Calvin looks out from the deck at Louisburg
Calvin looks out from the deck at Louisburg

We scheduled our move for 20 January -- inauguration day, which might have been an inauspicious omen except that it gave me a good excuse for ignoring the hand-wringing and impotent panic from my filter bubble on Twitter triggered by the inauguration of our (dumpster fire of a) forty-fifth president. We hired movers to do all of the heavy lifting, and ended up with a five-man team (and a second truck, as they'd under-estimated how much stuff we had crammed into the garage -- we moved from a 2500 square foot house in Boulder to a 1500 square foot in San Francisco, and the garage was packed) who arrived promptly at 08:00 and spent a good chunk of the day working. I took the day off work to facilitate the moving and answer questions; at our old house the question was usually "does this go?" and the answer was usually "yes"; at our new house the question was usually "where does this go?" and the answer was "let me check the elaborate Sketchup models to see". (I did at least print labels on every box that gave its target destination, as well as its number and contents for easy unpacking.)

Shamrock moving at Cayuga
Shamrock moving at Cayuga

When the movers showed up at our old house in the morning, I had forgotten to corral Willow to keep her out of harm's way, and she ended up hiding under the bed. This worked fine until the movers actually wanted to move the bed. I tried to herd her into a closet to keep her out of the way, in a sadly-comedic scene of running in circles between the kitchen, dining room, and living room; but she ended up escaping me and running through a series of doors the movers had propped open down the stairs, into the garage, and out the open garage door into the drizzle. I was right behind her and looked for her, but I couldn't figure out where she had gone.

Willow returned a couple of hours later through the open back yard gate into the ground-floor family room, and this time (since the movers were just about done loading stuff) I was able to shut her safely into the house, leaving her there until I could come back with reinforcements.

Here's a neat 360-degree view of this moment in the house, standing in a sea of boxes in my new dining room. (I can't quite figure out how to embed this picture, but given that I actually went out and bought an LG-R105, a little camera that lets me take these views on a whim (it's what I'm holding in the picture) I should figure it out because I have a handful of them. I also want a selfie stick optimized for this camera, and probably a monopod so I can get seamless wrap-around views.)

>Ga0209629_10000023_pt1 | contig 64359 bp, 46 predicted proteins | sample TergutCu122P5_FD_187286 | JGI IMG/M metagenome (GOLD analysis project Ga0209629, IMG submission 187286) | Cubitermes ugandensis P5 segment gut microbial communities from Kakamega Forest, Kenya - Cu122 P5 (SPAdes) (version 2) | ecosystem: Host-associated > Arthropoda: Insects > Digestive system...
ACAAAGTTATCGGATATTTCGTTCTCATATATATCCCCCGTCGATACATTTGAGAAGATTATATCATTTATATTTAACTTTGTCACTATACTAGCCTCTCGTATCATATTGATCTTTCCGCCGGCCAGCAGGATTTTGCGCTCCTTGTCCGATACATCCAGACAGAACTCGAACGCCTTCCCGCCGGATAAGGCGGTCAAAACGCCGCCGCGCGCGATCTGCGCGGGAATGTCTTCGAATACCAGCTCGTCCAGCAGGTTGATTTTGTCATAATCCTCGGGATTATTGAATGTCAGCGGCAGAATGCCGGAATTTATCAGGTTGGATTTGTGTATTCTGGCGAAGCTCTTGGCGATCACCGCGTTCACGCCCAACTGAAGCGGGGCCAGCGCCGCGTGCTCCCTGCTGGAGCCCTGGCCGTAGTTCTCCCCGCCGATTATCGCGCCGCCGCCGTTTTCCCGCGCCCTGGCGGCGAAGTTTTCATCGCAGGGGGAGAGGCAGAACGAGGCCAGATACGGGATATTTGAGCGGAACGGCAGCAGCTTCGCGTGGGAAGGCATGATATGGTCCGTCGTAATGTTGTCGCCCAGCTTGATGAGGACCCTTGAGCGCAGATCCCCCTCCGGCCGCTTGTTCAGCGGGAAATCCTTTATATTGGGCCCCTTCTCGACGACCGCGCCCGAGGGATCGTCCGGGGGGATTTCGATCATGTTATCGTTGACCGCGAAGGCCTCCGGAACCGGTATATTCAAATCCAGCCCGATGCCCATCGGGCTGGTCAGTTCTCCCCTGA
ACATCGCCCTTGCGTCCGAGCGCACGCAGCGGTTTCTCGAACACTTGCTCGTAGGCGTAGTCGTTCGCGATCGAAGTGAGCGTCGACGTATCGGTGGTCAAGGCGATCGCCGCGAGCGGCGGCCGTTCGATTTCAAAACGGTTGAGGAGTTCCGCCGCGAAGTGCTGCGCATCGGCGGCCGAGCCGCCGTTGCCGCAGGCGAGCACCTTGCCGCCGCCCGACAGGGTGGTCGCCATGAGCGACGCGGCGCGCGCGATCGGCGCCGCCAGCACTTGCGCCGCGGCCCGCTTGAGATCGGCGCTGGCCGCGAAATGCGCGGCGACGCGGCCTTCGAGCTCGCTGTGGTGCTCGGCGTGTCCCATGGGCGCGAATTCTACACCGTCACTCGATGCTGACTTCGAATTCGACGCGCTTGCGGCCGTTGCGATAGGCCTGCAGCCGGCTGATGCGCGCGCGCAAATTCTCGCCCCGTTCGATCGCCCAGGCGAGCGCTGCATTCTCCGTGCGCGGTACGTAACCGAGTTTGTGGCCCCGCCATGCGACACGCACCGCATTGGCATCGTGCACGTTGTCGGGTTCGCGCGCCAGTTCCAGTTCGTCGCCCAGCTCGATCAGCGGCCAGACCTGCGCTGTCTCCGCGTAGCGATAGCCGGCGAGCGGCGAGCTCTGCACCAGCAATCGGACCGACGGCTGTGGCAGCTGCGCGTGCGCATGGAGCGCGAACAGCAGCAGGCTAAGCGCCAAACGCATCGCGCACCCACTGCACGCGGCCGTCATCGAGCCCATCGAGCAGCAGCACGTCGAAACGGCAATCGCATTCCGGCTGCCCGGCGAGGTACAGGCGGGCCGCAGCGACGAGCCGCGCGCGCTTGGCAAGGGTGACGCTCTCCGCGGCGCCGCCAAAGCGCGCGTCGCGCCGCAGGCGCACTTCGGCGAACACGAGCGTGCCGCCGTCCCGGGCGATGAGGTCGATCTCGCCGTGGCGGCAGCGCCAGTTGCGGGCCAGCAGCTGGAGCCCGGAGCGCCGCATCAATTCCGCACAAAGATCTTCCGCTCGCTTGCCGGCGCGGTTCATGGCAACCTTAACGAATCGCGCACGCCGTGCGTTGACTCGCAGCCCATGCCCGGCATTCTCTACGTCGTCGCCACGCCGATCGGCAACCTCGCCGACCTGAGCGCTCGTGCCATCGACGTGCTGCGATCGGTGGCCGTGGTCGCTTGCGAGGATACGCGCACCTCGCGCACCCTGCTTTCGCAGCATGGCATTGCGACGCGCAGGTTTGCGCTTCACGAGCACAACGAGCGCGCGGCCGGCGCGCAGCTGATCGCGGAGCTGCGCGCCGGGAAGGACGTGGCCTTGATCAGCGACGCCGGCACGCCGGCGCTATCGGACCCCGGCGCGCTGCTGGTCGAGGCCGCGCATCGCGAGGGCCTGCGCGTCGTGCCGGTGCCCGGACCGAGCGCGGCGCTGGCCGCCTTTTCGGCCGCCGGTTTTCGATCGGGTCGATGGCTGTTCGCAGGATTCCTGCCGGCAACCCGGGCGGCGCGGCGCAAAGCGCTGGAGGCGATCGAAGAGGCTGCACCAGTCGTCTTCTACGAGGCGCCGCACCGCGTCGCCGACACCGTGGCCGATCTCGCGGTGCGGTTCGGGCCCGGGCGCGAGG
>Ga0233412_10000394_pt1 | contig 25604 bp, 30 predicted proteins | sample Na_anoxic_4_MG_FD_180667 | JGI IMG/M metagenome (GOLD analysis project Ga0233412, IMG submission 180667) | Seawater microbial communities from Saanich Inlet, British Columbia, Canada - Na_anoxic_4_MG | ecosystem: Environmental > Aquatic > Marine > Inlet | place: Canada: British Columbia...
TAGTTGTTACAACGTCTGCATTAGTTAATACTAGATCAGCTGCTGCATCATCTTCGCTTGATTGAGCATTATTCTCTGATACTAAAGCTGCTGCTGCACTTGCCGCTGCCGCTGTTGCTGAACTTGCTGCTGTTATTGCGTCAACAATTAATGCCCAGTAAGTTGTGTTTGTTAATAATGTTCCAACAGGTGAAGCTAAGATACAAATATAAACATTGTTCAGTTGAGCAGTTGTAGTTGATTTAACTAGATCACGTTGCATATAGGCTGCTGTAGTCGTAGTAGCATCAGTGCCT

Post-move living room at Louisburg
Post-move living room at Louisburg

That left the unpacking. We had all weekend to figure out where everything was supposed to go, though the first thing I needed to do was fix rear foot on the entertainment cabinet, which had broken off in the move. This triggered the first of many trips to Home Depot as a once-again home-owner to get the things I needed to outfit and equip and repair my new house the way I see fit.

Numbered boxes stacked up in the library
Numbered boxes stacked up in the library

I for one am thrilled with my new house*, and I'm looking forward to finishing my unpacking and settling in.

[* Though not with my new insect overlords; the rain triggered an ant infestation until I figured out the thing to do is buy Torro liquid ant traps, that slowly commit ant xenocide on the entire colony.]

Bitscape, age 26, is a highly sought white hat hacker and an agent of
social subversion. An avid fan of salsa, developer-centric web design,
and cheesy pop music, Bitscape co-creates a world of love and
acceptance by sharing his vision. He enjoys helping low-tech firms
define their offline strategy, and he's advised many anonymous
unknowns, including the homeless on Pearl Street, escaped mental
patients, and hookers on East Colfax. As an aspiring web bum, he
applies his knowledge to a community venture, the Content Collective.
Bitscape resides in Westminster, Colorado, but may soon be moving into
a van down by the river. For speaking arrangements, don't bother
calling. Your bits will be lost in the noise.
- Bitscape's Lounge splash screen, October 2002